My Father Was a Beekeeper

I always knew my father was allergic to bees
but it wasn’t until his obituary
I learned he was once a beekeeper.

In those days, I hear, he prayed
to his veil– only to re-emerge, hours later,
having danced with God
under every umber swarm.

He was a gifted storyteller
but it wasn’t until his stroke
at seventy-four made me listen,
when his mouth betrayed his brain.

In his final years he would repeat,
the end of bees is the end of man.
So, heaven in the soft petals
scattered in the grass.

Young violets lined his coffin.
All I wanted was to listen

to stories he told before,
details I had forgotten.

Around the cemetery,
bees still glissando

through gardens not unlike the ones
he dug into his blackened fingernails–

honey and sweat, story-
pollinated requiems, harmonies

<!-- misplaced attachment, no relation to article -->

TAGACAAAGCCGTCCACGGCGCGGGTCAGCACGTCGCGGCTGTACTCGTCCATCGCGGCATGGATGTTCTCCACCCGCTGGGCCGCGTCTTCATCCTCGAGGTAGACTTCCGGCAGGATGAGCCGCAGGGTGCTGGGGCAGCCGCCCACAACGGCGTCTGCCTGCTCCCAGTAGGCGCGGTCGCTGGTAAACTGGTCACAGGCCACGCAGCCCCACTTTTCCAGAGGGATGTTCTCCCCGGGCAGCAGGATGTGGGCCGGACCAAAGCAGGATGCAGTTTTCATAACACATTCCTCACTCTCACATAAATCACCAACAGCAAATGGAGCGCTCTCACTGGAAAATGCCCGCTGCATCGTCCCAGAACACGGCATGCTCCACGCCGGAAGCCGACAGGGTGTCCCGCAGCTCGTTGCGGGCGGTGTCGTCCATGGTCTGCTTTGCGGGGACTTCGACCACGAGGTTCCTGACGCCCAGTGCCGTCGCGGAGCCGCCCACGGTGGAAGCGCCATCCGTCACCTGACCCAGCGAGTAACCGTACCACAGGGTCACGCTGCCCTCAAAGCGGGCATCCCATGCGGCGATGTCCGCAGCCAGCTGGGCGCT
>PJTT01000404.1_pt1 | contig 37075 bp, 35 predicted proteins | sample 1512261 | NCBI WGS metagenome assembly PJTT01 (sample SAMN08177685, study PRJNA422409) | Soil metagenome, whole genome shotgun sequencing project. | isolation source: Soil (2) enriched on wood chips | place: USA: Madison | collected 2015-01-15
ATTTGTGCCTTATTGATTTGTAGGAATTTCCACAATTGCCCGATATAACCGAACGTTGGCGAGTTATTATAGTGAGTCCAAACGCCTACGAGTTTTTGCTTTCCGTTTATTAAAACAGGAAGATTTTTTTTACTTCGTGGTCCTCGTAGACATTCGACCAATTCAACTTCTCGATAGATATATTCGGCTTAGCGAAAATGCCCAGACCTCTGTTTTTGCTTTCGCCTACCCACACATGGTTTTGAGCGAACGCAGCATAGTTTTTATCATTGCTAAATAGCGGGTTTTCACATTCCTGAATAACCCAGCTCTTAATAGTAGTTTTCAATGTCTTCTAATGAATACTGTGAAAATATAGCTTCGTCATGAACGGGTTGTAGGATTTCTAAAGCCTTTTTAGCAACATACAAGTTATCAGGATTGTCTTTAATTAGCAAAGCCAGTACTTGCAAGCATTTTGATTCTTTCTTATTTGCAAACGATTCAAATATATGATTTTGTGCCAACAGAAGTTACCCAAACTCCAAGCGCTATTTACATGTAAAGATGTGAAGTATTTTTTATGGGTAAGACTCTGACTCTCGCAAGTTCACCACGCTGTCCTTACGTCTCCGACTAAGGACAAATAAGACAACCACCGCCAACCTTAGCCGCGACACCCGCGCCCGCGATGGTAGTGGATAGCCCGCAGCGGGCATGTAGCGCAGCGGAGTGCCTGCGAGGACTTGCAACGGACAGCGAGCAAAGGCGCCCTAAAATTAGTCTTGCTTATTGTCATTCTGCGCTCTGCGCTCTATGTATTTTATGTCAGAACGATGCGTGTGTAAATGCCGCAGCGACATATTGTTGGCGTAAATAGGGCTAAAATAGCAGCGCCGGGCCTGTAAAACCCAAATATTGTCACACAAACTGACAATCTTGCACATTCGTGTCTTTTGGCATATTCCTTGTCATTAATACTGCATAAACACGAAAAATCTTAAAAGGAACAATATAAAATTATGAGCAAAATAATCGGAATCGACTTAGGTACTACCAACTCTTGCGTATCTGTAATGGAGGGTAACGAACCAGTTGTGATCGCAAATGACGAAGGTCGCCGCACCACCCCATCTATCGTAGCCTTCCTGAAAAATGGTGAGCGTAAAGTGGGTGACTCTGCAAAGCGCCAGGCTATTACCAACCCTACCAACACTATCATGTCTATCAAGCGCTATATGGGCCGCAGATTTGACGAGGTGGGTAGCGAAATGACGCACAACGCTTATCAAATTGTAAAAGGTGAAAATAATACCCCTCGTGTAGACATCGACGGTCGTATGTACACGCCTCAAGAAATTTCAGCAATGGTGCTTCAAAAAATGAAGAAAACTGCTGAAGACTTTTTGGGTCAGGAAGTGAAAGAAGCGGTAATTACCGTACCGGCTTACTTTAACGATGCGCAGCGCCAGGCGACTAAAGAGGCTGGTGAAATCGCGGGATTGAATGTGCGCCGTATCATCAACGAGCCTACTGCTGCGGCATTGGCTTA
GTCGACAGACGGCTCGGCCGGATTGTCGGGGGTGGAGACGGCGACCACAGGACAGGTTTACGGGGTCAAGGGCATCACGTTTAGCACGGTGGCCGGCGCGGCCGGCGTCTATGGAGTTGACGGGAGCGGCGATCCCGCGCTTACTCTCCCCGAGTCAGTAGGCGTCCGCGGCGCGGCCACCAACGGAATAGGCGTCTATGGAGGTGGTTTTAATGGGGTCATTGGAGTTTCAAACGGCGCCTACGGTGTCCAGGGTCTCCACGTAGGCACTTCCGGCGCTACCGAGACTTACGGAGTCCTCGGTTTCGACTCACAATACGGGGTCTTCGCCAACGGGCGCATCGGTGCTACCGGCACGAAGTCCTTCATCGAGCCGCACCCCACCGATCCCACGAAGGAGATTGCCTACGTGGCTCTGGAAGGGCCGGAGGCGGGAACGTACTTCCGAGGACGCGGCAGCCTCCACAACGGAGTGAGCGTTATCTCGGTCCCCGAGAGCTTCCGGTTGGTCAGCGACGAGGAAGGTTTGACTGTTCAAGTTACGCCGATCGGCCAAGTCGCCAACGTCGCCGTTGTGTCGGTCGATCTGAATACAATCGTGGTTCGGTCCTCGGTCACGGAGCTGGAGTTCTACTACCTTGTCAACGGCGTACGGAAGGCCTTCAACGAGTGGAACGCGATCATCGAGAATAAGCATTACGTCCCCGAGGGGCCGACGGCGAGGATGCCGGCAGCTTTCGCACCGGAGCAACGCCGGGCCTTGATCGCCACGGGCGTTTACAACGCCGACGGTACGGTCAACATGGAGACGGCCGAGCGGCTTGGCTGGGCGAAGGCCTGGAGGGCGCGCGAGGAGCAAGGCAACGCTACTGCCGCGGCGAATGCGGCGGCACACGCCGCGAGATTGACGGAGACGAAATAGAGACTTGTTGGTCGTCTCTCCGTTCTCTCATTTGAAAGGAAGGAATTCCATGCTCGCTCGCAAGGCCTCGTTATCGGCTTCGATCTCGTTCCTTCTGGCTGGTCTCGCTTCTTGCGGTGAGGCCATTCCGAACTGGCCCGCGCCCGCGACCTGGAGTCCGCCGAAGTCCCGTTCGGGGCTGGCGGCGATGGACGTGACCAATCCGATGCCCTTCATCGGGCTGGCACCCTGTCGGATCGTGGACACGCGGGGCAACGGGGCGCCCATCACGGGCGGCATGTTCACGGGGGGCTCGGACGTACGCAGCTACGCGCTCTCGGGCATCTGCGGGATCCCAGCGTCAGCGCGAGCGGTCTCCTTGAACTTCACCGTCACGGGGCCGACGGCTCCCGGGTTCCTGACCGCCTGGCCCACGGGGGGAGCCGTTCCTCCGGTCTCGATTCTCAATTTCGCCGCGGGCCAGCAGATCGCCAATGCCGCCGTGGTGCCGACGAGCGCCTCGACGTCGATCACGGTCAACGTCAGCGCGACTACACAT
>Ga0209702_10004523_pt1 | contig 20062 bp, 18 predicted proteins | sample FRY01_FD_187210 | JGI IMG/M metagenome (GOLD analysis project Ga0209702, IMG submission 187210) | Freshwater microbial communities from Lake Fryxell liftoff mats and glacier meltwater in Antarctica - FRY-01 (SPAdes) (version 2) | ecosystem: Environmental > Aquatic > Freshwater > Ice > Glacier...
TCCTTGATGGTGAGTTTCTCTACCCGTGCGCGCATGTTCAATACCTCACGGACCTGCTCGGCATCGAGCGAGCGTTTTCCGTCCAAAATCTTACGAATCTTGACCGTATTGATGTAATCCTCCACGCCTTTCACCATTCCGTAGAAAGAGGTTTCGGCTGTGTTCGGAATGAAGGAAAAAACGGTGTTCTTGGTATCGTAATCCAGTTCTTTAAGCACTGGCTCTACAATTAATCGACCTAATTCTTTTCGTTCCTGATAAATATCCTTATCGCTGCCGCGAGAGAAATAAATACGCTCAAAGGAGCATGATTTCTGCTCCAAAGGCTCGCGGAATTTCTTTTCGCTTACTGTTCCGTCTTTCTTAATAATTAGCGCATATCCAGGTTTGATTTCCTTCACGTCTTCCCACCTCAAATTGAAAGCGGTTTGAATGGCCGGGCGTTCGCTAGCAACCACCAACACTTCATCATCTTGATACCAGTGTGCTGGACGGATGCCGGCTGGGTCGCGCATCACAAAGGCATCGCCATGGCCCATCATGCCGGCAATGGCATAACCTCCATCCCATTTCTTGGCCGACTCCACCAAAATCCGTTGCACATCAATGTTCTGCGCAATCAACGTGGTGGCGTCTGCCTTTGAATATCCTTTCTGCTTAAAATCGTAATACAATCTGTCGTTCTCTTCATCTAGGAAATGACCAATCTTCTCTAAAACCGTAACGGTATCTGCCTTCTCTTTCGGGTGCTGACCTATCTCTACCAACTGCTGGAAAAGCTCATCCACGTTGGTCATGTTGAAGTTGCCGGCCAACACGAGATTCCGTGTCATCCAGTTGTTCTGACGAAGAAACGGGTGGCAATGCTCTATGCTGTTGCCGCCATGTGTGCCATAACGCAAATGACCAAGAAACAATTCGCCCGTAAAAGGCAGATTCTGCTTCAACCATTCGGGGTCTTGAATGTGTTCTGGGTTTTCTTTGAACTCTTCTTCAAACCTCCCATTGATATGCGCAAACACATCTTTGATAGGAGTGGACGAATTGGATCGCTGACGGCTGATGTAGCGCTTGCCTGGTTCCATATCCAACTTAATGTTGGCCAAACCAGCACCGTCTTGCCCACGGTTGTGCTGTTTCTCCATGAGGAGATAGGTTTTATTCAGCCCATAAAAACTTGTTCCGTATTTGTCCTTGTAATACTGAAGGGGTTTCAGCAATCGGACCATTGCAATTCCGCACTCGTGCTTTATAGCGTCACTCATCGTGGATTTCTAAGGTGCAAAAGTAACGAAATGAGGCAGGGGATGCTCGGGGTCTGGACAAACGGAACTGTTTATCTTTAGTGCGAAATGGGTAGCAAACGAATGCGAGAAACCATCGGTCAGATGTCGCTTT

heard in bountiful
fields of bloodroot.

 

(originally published in Kaaterskill Basin Literary Journal – Spring 2016)

*Nominated for the Best of the Net Anthology

Young Skeletons

the baristas grind bones into coffee
in these cafes I call skeleton closets

this golden-brown-haired babe stands by my table
her laced leggings draw desire with a fine ballpoint pen

her head whips to me from some psychic seventh sense
she is my ex-girlfriend’s brother’s future ex

her eyes descend as B-movie UFOs
attraction vacuums neatly into a plastic bag

she sits with me like a pocketed thunderstorm
galvanized on The Great Wall of Chain-Link

you must believe me she says
there are no hard feelings

a poacher must say the same
beside a rhino’s castrated face

she asks if I come here often
I say I come hard everyday

just the flickering moon will summon the wolf
and we emulate its growls in fluorescent light

time is our species’ one enduring invention
a new carcass will not survive the night

so hold on to your corpse for as long as you can
until we mourn with our friends the forgetting

(originally published in The Broken Plate, Spring 2016)